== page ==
What is Cholesterol?
Cholesterol is an essential component of every cell in your body and is needed to manufacture hormones and other life-giving substances. Although cholesterol is obtained through high-fat and/or high-cholesterol foods, approximately 85 percent of cholesterol in the body is manufactured by the liver and, to a lesser degree, the small intestine. Cholesterol circulates in the bloodstream in carrier packages called lipoproteins, which have fat (lipid) inside and protein outside.
There are two types of lipoproteins that transport cholesterol in the blood:
Low-density lipoprotein (LDL) cholesterol, considered the “bad” cholesterol, is a sticky, fat-like substance that can adhere to the walls of the arteries. When someone has a high level of LDL, the excess can be deposited onto the artery walls, creating blockages and resulting in the increased risk of heart disease.
High-density lipoprotein (HDL) cholesterol, considered “good” cholesterol, works to remove LDL cholesterol from the arteries and transport it back to the liver to be metabolized. If you have a low level of HDL, you have increased risk of heart disease.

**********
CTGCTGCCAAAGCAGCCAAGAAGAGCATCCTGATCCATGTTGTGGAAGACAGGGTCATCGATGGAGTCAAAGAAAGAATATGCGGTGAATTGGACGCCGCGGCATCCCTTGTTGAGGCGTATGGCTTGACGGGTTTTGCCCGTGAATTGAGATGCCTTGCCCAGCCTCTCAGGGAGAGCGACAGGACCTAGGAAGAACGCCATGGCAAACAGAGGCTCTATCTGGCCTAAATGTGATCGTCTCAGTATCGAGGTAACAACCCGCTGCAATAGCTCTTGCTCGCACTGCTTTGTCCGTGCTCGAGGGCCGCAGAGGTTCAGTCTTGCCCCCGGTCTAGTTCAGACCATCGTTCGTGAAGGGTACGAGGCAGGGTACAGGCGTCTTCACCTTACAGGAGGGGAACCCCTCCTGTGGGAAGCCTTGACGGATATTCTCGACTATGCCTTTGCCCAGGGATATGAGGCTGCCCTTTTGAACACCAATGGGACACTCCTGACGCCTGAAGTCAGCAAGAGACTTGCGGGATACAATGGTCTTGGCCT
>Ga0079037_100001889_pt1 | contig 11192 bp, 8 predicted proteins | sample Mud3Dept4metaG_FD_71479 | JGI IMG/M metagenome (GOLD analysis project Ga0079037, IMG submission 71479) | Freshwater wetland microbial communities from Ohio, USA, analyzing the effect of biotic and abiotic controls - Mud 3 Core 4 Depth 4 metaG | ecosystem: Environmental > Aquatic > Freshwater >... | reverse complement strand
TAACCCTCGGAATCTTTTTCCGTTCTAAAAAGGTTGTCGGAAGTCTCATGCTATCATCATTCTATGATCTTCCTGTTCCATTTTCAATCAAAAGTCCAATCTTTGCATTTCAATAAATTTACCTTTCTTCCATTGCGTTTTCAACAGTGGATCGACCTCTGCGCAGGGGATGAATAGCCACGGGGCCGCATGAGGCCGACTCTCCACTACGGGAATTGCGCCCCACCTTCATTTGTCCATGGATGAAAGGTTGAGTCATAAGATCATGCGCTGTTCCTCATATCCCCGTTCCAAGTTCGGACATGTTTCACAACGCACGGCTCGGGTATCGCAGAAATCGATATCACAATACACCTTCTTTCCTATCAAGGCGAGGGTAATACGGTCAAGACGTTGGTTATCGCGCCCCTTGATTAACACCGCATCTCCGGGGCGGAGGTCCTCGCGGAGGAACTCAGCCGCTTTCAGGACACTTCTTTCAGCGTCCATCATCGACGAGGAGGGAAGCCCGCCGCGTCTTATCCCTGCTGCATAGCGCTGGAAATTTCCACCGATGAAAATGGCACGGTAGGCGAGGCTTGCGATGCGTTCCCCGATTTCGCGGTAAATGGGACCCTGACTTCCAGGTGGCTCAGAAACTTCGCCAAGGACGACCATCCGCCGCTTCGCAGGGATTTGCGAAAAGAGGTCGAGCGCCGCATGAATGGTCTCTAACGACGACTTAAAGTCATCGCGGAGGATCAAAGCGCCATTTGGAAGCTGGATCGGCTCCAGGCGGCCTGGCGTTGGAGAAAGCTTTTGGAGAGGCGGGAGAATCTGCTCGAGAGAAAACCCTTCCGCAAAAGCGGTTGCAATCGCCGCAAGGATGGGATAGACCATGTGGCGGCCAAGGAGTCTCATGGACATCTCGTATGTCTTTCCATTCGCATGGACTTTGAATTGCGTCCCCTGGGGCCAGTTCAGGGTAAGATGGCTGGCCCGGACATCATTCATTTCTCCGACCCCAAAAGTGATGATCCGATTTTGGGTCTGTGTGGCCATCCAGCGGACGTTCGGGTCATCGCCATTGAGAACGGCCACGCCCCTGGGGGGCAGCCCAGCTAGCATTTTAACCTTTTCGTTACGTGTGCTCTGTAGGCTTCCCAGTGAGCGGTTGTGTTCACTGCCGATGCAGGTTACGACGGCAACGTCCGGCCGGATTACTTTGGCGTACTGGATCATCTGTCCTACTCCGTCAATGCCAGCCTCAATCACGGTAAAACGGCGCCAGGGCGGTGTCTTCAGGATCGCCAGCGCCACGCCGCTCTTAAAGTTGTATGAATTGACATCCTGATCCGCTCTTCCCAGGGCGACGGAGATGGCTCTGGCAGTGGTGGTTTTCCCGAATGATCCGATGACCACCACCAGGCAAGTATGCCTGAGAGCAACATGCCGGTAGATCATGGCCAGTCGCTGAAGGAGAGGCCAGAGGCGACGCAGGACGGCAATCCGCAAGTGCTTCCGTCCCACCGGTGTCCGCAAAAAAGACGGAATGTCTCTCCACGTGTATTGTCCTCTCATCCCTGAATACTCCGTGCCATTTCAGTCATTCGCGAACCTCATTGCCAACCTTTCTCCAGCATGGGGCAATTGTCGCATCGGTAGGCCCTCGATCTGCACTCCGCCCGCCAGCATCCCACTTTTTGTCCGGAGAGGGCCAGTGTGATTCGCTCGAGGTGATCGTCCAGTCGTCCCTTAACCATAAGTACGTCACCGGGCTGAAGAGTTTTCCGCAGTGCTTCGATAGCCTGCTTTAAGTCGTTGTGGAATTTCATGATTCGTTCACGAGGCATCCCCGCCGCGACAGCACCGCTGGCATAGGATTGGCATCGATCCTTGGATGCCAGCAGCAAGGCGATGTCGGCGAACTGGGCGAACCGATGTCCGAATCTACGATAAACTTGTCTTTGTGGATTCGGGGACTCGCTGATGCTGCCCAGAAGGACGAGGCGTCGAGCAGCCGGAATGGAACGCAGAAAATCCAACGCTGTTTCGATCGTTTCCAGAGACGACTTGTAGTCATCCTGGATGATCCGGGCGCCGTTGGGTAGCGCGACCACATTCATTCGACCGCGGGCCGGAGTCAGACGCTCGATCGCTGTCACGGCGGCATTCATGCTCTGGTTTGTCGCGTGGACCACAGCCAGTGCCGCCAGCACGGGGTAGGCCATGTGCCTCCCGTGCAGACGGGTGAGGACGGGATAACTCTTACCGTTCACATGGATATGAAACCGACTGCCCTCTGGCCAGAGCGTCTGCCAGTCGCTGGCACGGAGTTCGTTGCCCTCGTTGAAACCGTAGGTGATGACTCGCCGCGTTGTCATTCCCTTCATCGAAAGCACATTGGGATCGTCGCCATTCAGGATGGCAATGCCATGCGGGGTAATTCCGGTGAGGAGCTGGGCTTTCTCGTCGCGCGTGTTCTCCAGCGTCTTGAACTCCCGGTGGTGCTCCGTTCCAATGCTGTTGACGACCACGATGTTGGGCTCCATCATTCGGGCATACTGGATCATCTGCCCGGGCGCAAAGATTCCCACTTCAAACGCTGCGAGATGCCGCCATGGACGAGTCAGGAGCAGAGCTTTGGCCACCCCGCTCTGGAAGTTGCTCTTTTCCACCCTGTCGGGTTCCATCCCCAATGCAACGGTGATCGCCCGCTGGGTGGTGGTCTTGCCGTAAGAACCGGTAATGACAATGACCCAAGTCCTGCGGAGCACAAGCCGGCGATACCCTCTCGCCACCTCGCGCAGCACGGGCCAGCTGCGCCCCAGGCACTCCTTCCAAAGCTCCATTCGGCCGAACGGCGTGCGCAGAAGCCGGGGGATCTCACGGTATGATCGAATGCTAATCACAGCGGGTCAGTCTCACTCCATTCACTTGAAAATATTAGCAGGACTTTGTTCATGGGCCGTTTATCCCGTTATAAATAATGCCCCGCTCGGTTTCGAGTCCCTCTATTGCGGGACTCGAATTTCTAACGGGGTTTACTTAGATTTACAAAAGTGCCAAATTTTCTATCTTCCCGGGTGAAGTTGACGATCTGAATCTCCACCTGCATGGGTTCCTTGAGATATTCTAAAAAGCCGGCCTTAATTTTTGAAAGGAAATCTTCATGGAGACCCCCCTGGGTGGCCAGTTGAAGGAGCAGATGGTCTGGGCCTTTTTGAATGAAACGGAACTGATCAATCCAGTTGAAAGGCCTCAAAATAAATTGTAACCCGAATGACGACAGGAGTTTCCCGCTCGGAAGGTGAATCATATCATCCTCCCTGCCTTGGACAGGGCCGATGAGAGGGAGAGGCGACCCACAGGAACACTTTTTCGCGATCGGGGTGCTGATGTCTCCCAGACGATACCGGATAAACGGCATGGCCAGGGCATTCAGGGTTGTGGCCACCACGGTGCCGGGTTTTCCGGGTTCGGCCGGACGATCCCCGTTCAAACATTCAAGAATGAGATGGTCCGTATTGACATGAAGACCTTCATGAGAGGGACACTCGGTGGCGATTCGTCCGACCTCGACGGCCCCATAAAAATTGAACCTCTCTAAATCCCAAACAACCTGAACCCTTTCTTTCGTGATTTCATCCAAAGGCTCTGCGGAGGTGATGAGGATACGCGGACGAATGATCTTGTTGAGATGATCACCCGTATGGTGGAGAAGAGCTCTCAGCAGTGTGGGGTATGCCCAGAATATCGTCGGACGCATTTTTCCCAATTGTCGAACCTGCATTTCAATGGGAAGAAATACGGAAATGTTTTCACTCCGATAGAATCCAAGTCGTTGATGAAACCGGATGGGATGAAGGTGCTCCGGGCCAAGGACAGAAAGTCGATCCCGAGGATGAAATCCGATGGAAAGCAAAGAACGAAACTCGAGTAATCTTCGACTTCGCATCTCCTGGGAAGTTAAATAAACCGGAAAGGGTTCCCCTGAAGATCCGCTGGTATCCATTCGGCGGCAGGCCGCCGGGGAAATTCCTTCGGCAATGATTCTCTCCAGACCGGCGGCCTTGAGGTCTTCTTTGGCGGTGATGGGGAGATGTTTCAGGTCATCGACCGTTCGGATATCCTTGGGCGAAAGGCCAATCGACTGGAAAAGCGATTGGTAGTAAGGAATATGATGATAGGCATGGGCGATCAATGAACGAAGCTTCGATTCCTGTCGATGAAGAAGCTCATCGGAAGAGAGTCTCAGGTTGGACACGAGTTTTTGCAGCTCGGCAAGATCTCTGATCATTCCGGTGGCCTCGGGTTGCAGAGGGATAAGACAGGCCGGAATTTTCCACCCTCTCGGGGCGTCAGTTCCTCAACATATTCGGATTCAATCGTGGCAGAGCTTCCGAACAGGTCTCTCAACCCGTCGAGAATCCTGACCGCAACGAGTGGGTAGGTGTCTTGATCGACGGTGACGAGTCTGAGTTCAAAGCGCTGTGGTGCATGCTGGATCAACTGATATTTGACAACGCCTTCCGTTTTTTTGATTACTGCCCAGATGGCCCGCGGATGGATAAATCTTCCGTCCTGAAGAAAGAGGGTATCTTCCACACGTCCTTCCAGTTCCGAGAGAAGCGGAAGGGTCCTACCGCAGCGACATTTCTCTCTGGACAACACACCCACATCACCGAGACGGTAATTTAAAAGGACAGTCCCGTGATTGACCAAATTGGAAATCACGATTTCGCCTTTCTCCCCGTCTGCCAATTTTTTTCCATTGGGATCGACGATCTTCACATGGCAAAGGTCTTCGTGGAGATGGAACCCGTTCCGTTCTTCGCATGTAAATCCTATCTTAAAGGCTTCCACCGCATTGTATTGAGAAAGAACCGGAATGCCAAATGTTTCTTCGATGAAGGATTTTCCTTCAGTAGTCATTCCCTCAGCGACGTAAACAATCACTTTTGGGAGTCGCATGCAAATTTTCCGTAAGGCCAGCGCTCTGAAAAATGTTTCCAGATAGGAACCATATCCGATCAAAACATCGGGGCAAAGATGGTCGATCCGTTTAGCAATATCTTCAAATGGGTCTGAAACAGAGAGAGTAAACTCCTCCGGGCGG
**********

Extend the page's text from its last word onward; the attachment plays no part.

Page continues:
We all have been told, or have read, that excessive cholesterol in the blood accumulates in the artery walls. However, there appears to be more to the story. Research over the past decade has shown that much of the artery problem caused by cholesterol is the result of oxidation. Oxidation occurs when free radicals (unstable negatively charged molecules) damage cells of the body. Free radicals are the byproduct of energy production by the body’s cells, as well as the exposure to pollutants and radiation.
The Harmful Effects of Oxidized Cholesterol
Oxidized cholesterol (particularly LDL cholesterol) then initiates inflammation and eventual plaque build-up in the blood vessel wall, which inhibits blood flow through the arteries. This oxidation leads to inflammation and damage in the artery walls.
Your body has a defense mechanism against free radicals and oxidation. Substances called antioxidants are an integral part of that defense mechanism. Antioxidants neutralize or reduce the effects of cell damaging free radicals. Though your body has naturally occurring antioxidant enzyme systems, you also need antioxidants from foods, particularly plant foods such as fruits, vegetables, and legumes.
Elevated fats in the blood also help contribute to atherosclerosis and heart disease risk. These fats in the blood are known as triglycerides. Triglycerides come from the diet or are manufactured by the liver. Elevations are common in those with increased blood sugar levels as seen in diabetes or insulin resistance. A high level of these fats can restrict blood flow and make one more susceptible to stroke.